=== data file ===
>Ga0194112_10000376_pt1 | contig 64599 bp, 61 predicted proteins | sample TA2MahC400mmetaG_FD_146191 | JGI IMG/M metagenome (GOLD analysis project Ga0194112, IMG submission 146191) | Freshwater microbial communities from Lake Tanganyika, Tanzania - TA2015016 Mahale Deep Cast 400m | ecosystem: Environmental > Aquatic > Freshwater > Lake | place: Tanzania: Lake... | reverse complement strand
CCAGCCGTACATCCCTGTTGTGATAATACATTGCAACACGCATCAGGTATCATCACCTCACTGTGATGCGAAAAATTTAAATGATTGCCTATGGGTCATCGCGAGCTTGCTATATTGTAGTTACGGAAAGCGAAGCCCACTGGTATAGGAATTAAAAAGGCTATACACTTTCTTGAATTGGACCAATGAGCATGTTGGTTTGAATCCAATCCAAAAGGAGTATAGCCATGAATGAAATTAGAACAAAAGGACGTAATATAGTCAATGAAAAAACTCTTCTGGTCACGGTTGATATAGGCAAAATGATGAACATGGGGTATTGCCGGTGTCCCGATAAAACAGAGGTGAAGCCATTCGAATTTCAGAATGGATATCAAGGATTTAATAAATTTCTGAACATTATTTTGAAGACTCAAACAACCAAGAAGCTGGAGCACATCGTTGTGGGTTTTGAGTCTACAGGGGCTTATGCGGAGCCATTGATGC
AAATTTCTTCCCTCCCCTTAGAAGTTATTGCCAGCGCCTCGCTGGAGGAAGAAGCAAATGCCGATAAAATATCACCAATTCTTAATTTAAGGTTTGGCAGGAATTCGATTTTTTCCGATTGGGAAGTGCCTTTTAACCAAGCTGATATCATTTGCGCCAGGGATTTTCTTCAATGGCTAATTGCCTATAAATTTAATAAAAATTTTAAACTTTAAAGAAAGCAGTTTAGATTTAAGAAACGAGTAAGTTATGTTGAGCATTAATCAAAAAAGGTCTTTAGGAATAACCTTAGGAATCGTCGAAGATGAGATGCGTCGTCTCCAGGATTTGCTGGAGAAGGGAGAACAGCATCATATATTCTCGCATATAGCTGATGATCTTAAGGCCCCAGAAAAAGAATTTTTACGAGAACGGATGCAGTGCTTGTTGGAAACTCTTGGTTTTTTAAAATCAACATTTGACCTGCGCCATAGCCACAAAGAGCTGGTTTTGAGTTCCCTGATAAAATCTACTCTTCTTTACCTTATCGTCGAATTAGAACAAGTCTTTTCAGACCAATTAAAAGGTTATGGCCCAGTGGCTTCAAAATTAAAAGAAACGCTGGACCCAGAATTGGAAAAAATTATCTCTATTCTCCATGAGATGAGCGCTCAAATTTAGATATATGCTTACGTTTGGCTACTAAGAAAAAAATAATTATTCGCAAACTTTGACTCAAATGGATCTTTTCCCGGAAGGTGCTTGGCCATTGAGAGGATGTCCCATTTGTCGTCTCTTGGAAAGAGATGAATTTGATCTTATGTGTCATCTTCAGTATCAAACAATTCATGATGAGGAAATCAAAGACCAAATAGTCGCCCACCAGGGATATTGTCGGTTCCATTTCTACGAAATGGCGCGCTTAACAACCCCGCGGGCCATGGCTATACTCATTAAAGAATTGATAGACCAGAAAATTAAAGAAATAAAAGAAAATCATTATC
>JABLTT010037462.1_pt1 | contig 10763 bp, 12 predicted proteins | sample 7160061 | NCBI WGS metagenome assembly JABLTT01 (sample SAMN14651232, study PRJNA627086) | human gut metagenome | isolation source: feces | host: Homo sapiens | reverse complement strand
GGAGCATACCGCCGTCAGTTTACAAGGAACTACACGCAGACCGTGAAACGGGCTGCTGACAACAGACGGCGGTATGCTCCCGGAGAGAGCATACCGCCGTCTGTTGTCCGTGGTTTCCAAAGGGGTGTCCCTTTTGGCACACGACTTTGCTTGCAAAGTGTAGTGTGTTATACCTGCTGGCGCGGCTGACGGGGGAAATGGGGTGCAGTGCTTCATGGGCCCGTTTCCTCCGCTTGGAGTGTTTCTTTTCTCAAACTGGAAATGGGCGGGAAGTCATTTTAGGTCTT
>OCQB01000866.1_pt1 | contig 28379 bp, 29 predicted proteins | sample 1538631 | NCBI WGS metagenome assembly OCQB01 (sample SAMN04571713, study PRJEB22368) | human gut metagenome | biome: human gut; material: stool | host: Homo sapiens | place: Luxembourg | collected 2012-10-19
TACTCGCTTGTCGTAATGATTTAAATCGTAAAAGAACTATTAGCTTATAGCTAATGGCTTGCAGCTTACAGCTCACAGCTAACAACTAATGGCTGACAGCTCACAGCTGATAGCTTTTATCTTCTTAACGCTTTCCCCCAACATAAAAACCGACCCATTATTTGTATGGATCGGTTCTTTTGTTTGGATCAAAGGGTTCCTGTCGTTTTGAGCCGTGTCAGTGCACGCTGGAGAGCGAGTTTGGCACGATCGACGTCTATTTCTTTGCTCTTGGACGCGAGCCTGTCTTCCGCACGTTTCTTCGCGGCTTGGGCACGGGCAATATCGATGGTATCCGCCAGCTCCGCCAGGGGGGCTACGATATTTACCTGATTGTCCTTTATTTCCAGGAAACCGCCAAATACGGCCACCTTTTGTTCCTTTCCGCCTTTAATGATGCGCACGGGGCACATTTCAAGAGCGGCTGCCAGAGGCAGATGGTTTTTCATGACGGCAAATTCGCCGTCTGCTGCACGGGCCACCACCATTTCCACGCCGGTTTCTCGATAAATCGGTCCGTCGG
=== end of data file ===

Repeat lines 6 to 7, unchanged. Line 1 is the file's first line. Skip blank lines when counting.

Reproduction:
>OCQB01000866.1_pt1 | contig 28379 bp, 29 predicted proteins | sample 1538631 | NCBI WGS metagenome assembly OCQB01 (sample SAMN04571713, study PRJEB22368) | human gut metagenome | biome: human gut; material: stool | host: Homo sapiens | place: Luxembourg | collected 2012-10-19
TACTCGCTTGTCGTAATGATTTAAATCGTAAAAGAACTATTAGCTTATAGCTAATGGCTTGCAGCTTACAGCTCACAGCTAACAACTAATGGCTGACAGCTCACAGCTGATAGCTTTTATCTTCTTAACGCTTTCCCCCAACATAAAAACCGACCCATTATTTGTATGGATCGGTTCTTTTGTTTGGATCAAAGGGTTCCTGTCGTTTTGAGCCGTGTCAGTGCACGCTGGAGAGCGAGTTTGGCACGATCGACGTCTATTTCTTTGCTCTTGGACGCGAGCCTGTCTTCCGCACGTTTCTTCGCGGCTTGGGCACGGGCAATATCGATGGTATCCGCCAGCTCCGCCAGGGGGGCTACGATATTTACCTGATTGTCCTTTATTTCCAGGAAACCGCCAAATACGGCCACCTTTTGTTCCTTTCCGCCTTTAATGATGCGCACGGGGCACATTTCAAGAGCGGCTGCCAGAGGCAGATGGTTTTTCATGACGGCAAATTCGCCGTCTGCTGCACGGGCCACCACCATTTCCACGCCGGTTTCTCGATAAATCGGTCCGTCGG